But, why all this fuss over a product? Could it be that truffles are simply overrated?

"When someone says truffles are overrated, that’s a reaction of someone who doesn’t know what we know," Giordano explains. "Our job is to make them understand."

Helping consumers to understand what truffles are all about is the grist of Urbani’s business. Giordano and his staff travel the country, meeting chefs, educating them about his product and promoting truffles through dinners and classes. He attributes some of the misunderstanding about his product to the fact that America doesn’t have a historical connection with the truffle, or its fleeting season.

"In Europe, the truffle is a tradition. In Umbria in summer, everyone has truffles in their fridge."

In America, the truffle is a bit more elusive.

"When I came to the U.S. seven years ago, we were mainly selling fresh truffles. I went into a lot of stores. I saw a lot of sliced, whole truffles in jars with a lot of dust," Giordano says.

So, he took his staff and went directly to the consumers to get feedback.

It turns out that close to 50 percent of American consumers think of chocolate when they hear the word "truffle."

"If the consumer doesn't understand, at the end of the day I lose," Giordano says. And he relays a story that illustrates his point.

"Recently we were sampling truffle butter on bread. A woman asked me why we put chocolate in the butter. That woman represents the consumer in the U.S. We saw that there was a gap to cover."

In response, Urbani created a brand new line of products which made the truffle more accessible to American consumers. Canned truffle sauces include a small percentage of truffle, paired with common ingredients like tomatoes and artichokes, with easy to follow instructions for using the products with breads, pastas and the like.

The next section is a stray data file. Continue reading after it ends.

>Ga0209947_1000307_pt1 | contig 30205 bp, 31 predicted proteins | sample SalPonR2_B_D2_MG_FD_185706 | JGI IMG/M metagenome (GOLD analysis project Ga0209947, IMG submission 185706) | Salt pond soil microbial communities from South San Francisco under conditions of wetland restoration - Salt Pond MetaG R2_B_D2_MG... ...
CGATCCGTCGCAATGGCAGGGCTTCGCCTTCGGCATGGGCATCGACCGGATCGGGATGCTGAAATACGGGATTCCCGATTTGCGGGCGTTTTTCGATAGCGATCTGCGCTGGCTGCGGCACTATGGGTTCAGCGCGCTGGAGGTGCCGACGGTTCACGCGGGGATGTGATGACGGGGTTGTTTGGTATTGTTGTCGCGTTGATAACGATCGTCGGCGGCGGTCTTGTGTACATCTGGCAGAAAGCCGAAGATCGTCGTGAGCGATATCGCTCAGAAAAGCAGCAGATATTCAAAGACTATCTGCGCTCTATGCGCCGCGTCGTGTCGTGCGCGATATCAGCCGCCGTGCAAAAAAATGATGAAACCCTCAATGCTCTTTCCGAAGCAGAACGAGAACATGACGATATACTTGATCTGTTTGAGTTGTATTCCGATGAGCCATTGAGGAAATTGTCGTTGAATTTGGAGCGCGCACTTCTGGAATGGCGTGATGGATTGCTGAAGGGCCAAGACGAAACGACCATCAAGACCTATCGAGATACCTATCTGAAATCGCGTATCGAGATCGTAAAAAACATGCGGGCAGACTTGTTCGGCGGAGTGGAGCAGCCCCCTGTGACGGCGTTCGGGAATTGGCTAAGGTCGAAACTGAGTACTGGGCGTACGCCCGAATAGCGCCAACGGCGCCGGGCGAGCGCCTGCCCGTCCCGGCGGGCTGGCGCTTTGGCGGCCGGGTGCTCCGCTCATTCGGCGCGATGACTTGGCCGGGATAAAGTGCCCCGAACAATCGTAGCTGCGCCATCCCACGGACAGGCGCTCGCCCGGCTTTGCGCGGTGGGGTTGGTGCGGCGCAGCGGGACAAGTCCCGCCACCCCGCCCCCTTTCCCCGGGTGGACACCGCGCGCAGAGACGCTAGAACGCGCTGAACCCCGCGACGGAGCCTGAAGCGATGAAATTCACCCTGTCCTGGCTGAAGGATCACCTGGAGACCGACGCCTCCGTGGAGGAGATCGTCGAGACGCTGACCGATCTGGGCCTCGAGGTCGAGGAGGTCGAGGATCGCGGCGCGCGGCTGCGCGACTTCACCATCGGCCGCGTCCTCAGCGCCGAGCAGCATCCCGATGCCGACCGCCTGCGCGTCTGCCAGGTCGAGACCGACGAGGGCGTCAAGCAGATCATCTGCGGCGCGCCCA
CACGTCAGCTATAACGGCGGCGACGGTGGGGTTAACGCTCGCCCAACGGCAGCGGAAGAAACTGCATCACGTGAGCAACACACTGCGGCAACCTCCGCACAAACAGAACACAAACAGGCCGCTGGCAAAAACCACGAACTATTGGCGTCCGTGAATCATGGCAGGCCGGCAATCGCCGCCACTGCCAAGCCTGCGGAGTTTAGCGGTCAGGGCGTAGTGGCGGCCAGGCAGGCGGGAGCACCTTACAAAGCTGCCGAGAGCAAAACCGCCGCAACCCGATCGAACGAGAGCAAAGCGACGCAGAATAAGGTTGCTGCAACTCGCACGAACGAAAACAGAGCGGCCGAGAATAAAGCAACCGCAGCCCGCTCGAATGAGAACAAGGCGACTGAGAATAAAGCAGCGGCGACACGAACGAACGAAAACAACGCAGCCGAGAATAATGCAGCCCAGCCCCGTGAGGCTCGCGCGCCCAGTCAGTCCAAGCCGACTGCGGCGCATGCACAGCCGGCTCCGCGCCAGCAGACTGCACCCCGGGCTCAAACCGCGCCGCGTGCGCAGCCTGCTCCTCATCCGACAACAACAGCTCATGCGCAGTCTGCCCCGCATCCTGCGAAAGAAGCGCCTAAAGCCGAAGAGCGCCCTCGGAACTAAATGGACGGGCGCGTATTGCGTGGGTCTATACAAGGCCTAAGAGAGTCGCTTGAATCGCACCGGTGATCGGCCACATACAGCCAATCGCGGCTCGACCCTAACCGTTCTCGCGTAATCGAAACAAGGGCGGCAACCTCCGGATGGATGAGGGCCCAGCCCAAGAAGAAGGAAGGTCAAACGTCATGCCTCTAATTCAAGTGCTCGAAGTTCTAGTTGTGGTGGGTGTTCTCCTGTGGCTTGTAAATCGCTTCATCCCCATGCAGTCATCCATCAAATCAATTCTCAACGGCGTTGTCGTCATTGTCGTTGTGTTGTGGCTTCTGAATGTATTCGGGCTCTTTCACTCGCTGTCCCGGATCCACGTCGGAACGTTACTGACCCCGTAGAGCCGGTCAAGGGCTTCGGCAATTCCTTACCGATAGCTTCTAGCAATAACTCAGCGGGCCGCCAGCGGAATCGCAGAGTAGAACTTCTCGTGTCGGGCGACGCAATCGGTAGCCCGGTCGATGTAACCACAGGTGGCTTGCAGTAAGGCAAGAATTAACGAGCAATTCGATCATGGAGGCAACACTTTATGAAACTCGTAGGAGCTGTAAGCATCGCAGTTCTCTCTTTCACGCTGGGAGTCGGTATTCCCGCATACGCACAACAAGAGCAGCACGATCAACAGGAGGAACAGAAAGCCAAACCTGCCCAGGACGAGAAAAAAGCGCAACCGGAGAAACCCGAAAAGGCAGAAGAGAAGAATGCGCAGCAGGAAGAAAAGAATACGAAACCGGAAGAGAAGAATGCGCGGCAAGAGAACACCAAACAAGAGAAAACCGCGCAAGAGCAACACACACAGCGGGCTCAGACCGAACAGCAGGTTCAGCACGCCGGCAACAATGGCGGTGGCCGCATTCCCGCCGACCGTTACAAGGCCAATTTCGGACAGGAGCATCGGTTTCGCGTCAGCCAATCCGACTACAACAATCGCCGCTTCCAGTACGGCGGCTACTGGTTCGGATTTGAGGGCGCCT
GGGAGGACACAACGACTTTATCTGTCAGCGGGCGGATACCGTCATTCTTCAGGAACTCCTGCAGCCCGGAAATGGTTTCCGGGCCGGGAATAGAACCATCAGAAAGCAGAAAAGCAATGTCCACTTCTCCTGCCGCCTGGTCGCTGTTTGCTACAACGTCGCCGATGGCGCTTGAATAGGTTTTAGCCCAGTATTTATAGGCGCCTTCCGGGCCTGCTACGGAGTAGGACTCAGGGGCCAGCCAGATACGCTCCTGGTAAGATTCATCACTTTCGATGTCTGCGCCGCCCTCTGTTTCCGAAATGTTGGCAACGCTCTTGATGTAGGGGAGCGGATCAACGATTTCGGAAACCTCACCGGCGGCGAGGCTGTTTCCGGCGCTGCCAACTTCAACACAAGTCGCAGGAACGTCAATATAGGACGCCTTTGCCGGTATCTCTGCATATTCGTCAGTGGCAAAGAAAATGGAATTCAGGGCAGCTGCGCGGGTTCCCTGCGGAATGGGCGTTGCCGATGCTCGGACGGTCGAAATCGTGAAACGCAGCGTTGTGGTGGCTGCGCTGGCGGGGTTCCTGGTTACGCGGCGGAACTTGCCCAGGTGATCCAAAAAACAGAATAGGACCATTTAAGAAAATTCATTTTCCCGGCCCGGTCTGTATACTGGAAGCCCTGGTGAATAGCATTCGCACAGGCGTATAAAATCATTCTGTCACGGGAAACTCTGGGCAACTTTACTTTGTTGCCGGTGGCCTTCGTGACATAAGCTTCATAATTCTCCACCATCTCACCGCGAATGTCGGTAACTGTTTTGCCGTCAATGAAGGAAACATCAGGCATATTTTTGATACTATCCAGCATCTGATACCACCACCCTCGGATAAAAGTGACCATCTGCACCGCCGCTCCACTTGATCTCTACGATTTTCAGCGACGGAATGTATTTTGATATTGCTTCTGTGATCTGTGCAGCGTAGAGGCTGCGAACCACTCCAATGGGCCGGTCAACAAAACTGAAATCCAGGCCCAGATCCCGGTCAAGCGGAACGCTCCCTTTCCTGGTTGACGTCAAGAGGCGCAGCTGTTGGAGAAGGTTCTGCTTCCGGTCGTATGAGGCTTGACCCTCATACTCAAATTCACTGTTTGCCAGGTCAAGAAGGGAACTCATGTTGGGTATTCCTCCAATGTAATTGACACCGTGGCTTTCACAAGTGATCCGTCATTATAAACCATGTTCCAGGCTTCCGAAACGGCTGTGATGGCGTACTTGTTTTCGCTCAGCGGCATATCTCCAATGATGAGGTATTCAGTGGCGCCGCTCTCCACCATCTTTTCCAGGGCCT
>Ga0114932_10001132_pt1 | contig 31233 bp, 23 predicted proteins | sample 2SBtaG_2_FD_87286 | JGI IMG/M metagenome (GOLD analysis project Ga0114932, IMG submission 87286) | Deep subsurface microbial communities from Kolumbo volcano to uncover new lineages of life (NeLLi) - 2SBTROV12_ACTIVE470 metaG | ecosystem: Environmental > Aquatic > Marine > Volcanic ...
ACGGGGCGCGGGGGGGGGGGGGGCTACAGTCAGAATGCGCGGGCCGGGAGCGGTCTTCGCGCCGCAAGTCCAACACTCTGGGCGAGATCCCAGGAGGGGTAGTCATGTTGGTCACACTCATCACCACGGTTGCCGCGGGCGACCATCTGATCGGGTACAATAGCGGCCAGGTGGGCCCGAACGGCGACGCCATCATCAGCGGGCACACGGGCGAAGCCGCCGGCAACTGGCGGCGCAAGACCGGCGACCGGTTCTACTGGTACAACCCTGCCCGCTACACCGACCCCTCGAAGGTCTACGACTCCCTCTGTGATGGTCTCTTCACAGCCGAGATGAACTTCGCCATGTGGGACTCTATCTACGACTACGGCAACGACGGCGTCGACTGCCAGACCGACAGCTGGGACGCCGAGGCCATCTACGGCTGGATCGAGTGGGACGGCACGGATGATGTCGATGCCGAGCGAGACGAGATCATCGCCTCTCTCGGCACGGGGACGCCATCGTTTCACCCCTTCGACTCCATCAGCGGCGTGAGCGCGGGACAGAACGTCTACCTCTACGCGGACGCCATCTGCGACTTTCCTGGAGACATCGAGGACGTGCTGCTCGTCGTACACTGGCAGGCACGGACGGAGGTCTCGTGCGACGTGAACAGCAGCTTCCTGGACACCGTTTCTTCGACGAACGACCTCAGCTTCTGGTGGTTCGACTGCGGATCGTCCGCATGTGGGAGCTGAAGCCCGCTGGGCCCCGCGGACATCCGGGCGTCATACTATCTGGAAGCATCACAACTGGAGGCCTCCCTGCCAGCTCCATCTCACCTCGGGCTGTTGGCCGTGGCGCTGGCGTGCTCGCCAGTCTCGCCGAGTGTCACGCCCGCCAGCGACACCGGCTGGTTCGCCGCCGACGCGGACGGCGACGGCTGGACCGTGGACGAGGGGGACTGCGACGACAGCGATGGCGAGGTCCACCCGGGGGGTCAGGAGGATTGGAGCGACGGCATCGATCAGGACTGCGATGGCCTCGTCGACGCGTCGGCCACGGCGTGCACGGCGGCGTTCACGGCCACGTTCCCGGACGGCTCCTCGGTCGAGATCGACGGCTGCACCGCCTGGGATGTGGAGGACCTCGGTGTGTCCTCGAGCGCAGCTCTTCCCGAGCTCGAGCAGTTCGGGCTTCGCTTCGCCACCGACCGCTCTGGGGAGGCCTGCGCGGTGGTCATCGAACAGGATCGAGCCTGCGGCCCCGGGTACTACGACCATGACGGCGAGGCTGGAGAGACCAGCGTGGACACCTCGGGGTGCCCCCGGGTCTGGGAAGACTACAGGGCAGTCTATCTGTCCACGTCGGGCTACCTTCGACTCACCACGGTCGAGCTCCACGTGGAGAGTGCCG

"When they spend the money, we want them to have a good experience," Giordano says. "If they like it, they take the next step. They buy oil, they buy carpaccio."

Ultimately, some consumers make the choice to try out fresh truffles for themselves.

For consumers looking to try truffles for the first time, there are a few basics to keep in mind.

First, know the product. There are five main types of truffles:  The white truffle, the black winter truffle, the Bianchetto spring truffle, the Burgundy truffle and the summer truffle.

White truffles have a relatively short season, generally late October through December. Black winter truffles appear in about mid-January and persist through end of February or slightly longer. For summer truffles, the best period is generally between mid-June and end of July. Burgundy truffles are also summer truffles, available primarily between May and August. Other truffles, like the Bianchetto, are available on a limited basis during the late winter and spring.

When shopping for fresh truffles, be knowledgeable about what you are buying. The truffle world is filled with sub-par products, many of which are imported from China.